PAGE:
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Indiana State Throws It Back With Celebration of 1979 Final Four Team

The athletic department has built a year-long celebration around the Larry Bird-led team.

Adam White

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(*Old Hat is a proud partner of Front Office Sports)

If you asked 10 people to point out Terre Haute, Indiana on a map, chances are maybe one of them would be able to do it.

Meanwhile, if you asked 10 people who Larry Bird is, chances are more than half would be able to tell you.  

Nestled in Terre Haute, Indiana State University was once home to Larry Bird and an improbable run to the NCAA Final Four.

Averaging nearly 30 points per game that season, his last at Indiana State, Bird helped lead the Sycamores to an undefeated season and a national title-game matchup versus a Magic Johnson-led Michigan State Spartans team. Although the Sycamores would fall to the Spartans, to date, they are the only team to advance that far in their first-ever NCAA appearance.

SEE MORE: How UK’s Football Digital Team Creates Content and Empowers Student-Athletes

Forty years later, the university and its athletic department are paying homage to the team through a season-long celebration aptly named “Forty Years Since March Went Mad.”

Working with Old Hat, the two came up a slogan, social media strategy, and logo. Throughout the season, the staff will republish game-by-game recaps — complete with box scores — through various social media outlets to “relive” the legendary season. This was an idea that came from Associate AD of Communications and Digital Content Ace Hunt, who received inspiration from Ari Fleischer, the former White House Press Secretary who “live tweets” what happened on 9/11 every year.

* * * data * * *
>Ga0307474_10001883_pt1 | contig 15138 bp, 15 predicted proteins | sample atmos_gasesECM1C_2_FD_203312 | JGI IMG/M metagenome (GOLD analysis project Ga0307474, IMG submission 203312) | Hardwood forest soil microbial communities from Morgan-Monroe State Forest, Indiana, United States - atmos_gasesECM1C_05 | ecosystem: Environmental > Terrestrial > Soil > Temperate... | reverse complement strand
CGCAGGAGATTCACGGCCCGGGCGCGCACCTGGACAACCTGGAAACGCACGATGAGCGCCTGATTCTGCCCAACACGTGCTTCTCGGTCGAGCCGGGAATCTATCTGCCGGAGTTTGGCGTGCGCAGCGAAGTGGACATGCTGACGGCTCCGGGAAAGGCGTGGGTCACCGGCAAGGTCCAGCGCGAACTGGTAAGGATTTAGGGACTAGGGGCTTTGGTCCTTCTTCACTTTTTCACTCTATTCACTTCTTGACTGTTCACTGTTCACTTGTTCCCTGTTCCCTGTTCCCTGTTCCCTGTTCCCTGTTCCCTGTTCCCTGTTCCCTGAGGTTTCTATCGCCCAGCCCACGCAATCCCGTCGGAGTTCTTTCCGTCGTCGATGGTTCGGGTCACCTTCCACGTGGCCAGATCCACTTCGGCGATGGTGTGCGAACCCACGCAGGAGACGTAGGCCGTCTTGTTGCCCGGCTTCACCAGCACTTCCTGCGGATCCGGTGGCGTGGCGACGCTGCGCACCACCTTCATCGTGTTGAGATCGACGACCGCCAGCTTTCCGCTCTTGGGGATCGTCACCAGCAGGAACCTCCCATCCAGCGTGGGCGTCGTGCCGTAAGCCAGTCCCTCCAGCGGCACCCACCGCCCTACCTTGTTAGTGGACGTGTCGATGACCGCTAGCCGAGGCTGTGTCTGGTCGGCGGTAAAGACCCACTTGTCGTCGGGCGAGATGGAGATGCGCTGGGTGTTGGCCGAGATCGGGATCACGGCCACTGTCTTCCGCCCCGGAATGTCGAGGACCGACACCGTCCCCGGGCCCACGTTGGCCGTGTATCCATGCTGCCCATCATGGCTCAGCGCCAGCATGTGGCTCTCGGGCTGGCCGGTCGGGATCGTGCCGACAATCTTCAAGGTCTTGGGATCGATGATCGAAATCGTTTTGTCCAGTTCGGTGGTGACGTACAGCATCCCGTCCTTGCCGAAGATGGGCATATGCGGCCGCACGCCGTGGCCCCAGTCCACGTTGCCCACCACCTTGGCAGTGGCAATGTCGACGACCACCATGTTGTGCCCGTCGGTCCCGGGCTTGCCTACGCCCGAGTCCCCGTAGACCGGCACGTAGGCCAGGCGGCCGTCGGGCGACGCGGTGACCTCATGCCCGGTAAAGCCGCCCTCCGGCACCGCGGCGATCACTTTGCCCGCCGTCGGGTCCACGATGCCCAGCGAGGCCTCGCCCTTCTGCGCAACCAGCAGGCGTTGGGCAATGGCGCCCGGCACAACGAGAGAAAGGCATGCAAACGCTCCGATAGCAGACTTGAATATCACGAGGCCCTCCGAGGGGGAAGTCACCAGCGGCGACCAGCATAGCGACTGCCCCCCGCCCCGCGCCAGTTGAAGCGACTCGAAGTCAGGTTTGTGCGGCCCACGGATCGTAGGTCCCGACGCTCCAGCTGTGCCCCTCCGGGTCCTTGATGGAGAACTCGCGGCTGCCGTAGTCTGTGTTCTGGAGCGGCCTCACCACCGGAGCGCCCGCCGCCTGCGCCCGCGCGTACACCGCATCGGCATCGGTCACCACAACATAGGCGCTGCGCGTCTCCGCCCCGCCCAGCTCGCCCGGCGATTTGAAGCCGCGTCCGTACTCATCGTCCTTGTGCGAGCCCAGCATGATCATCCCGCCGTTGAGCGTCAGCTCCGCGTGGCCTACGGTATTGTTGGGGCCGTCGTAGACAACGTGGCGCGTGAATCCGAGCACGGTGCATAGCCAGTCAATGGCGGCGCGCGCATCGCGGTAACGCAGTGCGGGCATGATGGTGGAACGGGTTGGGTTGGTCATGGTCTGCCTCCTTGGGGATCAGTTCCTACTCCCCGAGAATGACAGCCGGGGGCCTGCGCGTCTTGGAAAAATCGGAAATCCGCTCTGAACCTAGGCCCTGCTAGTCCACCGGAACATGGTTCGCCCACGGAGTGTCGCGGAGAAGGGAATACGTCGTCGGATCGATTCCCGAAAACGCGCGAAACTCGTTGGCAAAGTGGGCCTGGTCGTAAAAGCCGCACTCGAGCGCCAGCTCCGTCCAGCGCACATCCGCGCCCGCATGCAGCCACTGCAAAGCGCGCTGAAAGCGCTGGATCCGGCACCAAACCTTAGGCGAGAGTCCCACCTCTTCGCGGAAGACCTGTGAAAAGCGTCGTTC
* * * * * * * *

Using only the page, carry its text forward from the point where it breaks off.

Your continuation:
“I thought doing something similar for the ‘78’-79 team would be really cool, so over the course of the season, we will be ‘live tweeting’ that season by sharing the press releases, news articles, and photos from just about every day of that year.”

Given the time that has passed, Hunt and his student workers had to rely on some of his good friends who just happened to save everything from photos and magazine covers of Bird to game programs, newspaper clippings and ticket stubs.

While the department could have chosen just one game to honor the team, Hunt felt that not only should the celebration impact the players themselves, but their families and the community of Terre Haute, many of which include blue-collar workers who were “galvanized” by the team.

SEE MORE: Michigan Athletics Turns to Facebook to Drive New Donations

The department is also lucky in the fact that everyone from the team, including the head coach, is still alive and well.

“We’re going to take full advantage of it and really put on a celebration not only for them but for their families,” added Hunt. “They all have kids and grandkids, none of whom have seen those games because they weren’t alive. We want to put on a celebration for them that those guys really deserve.”